I hear a lot about runners collapsing after a racing event. Why does this happen and what can I do to prevent this?

The most common reason for exercise-induced collapse after the finish of a long-distance event is blood pooling in the legs, which is known as postural hypotension. The longer the race, the greater the risk of collapse.

Reasons

If you stand around after a race instead of walking, blood collects in the legs decreasing the amount available to the brain and abdominal organs and a blackout can occur. There may be warning signs such as lightheadedness, nausea, and visual disturbances.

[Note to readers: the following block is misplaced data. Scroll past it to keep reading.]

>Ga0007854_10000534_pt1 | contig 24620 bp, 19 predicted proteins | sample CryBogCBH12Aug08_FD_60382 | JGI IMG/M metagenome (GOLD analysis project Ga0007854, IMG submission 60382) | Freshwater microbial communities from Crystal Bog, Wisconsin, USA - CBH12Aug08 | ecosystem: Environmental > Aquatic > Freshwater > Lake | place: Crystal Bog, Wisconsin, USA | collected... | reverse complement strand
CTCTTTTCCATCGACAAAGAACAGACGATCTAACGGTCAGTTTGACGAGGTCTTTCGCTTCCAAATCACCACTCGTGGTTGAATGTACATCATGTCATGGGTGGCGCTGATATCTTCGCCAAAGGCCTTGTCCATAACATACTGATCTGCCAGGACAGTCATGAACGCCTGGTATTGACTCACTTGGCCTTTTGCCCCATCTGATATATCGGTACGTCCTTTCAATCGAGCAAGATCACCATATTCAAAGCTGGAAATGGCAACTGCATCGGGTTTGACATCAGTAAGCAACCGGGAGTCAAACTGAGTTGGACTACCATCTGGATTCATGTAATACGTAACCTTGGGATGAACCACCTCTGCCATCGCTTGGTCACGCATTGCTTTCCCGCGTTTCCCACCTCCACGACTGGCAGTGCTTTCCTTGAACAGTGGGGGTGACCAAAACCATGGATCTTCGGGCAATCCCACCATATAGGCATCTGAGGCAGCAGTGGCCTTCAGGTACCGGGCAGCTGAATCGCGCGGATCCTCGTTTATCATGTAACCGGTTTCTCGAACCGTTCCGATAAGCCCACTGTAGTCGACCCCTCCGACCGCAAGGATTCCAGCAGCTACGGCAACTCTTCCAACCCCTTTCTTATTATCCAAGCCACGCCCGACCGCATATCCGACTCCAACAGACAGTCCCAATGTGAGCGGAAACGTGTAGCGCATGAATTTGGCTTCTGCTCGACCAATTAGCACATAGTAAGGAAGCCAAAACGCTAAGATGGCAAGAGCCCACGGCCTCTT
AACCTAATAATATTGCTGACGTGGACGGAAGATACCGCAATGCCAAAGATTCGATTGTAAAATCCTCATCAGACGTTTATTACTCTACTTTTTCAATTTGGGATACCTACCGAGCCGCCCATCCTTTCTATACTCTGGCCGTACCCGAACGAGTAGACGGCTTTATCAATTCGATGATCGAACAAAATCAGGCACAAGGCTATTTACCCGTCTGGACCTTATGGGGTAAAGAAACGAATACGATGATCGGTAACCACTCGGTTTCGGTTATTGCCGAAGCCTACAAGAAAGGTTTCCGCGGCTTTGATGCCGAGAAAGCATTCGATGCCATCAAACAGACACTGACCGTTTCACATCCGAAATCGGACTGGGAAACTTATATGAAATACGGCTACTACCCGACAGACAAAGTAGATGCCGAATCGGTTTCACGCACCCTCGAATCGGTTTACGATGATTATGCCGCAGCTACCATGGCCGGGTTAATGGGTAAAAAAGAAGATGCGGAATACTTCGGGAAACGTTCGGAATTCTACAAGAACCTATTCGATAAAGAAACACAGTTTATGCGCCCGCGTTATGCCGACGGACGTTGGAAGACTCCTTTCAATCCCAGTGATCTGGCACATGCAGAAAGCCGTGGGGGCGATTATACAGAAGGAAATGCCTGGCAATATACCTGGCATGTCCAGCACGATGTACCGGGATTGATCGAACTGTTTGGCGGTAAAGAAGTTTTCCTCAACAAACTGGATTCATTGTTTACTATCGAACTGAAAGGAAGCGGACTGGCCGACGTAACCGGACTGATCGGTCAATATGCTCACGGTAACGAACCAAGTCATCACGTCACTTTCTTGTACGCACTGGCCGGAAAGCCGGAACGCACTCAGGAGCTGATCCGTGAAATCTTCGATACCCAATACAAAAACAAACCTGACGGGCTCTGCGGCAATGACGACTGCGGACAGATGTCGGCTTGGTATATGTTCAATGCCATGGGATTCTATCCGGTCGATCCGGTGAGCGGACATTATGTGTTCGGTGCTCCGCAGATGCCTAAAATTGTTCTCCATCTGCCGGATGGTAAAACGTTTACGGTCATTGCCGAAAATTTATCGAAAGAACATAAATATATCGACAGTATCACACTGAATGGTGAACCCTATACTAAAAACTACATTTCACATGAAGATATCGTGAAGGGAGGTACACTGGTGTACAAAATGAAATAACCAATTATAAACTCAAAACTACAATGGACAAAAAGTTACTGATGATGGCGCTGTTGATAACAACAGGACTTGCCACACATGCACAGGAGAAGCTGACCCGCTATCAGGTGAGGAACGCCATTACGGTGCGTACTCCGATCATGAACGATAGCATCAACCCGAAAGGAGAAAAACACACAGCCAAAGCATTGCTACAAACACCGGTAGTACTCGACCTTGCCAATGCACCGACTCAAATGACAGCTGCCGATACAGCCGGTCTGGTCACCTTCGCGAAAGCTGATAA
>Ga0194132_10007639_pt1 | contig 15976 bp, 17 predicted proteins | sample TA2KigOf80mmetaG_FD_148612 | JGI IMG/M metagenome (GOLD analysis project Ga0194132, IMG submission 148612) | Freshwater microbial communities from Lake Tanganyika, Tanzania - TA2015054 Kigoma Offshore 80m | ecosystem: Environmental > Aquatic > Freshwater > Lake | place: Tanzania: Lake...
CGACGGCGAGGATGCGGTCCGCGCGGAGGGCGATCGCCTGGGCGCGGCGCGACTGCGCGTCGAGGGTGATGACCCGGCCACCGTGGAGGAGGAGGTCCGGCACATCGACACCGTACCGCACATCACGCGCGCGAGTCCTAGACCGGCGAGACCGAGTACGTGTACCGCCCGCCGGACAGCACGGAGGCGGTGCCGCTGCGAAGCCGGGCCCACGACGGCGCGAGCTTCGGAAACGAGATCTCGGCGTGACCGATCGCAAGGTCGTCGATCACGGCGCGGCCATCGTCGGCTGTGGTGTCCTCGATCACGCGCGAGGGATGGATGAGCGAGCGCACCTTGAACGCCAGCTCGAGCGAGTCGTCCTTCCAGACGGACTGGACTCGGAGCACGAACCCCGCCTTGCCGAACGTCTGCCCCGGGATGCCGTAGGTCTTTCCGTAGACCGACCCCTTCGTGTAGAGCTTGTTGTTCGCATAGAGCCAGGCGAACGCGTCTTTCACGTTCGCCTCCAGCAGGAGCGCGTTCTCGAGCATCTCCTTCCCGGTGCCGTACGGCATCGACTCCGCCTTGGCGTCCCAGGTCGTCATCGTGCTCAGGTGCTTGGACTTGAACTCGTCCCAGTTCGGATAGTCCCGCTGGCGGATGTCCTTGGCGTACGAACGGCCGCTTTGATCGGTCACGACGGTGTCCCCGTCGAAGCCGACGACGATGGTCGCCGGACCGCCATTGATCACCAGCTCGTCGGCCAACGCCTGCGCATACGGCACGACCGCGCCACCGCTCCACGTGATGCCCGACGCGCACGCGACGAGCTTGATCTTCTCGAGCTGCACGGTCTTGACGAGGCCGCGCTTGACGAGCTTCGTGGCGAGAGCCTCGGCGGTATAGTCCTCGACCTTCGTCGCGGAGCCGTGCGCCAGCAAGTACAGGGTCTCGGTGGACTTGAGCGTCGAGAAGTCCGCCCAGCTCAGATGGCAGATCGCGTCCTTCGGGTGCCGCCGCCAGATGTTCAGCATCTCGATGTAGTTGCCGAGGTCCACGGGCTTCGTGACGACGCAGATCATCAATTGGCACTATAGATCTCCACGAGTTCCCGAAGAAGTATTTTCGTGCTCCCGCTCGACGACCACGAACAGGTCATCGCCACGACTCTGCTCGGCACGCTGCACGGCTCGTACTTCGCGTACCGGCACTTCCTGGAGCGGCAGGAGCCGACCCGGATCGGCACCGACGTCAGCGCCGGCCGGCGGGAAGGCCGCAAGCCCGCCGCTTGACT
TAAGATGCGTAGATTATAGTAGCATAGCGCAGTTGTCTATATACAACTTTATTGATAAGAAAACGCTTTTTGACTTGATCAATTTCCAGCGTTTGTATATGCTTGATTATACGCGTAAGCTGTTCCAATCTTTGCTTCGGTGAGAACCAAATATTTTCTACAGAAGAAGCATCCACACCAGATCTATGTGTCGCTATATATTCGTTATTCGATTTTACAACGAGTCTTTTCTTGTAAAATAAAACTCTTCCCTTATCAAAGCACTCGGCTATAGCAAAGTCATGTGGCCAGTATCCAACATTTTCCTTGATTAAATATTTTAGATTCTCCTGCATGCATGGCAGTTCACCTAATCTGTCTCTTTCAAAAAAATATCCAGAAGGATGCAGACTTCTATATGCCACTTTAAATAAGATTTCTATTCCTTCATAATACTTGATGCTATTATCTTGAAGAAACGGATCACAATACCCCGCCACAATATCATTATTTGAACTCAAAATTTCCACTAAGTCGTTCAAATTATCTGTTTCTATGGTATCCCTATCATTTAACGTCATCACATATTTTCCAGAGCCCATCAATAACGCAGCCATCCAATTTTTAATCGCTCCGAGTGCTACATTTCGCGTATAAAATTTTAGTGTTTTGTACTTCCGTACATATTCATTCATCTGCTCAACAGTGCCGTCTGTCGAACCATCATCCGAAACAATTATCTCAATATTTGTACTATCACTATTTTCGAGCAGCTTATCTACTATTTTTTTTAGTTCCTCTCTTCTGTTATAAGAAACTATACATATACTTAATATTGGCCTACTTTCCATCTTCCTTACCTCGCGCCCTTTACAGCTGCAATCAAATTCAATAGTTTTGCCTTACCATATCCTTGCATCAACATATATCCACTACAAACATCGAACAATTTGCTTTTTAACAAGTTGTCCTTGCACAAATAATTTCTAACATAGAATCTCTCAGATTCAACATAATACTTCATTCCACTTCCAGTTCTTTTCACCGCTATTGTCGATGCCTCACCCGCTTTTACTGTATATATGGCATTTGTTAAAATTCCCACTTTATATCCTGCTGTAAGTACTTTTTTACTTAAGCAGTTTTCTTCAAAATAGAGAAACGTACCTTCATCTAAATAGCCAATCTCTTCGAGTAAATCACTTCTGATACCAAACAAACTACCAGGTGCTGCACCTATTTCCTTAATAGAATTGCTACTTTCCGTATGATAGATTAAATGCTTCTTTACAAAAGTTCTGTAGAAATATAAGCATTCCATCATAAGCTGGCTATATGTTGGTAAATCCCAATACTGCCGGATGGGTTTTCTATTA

Treatment

The runner must be helped to lie down with the legs elevated while icing the legs and massaging the legs from a down to up (towards the heart) motion. If in 20 minutes the runner is not awake, then they must be transported to the hospital.

Prevention

After a race, walk around for at least 5 -10 minutes to allow blood to circulate away from the legs.


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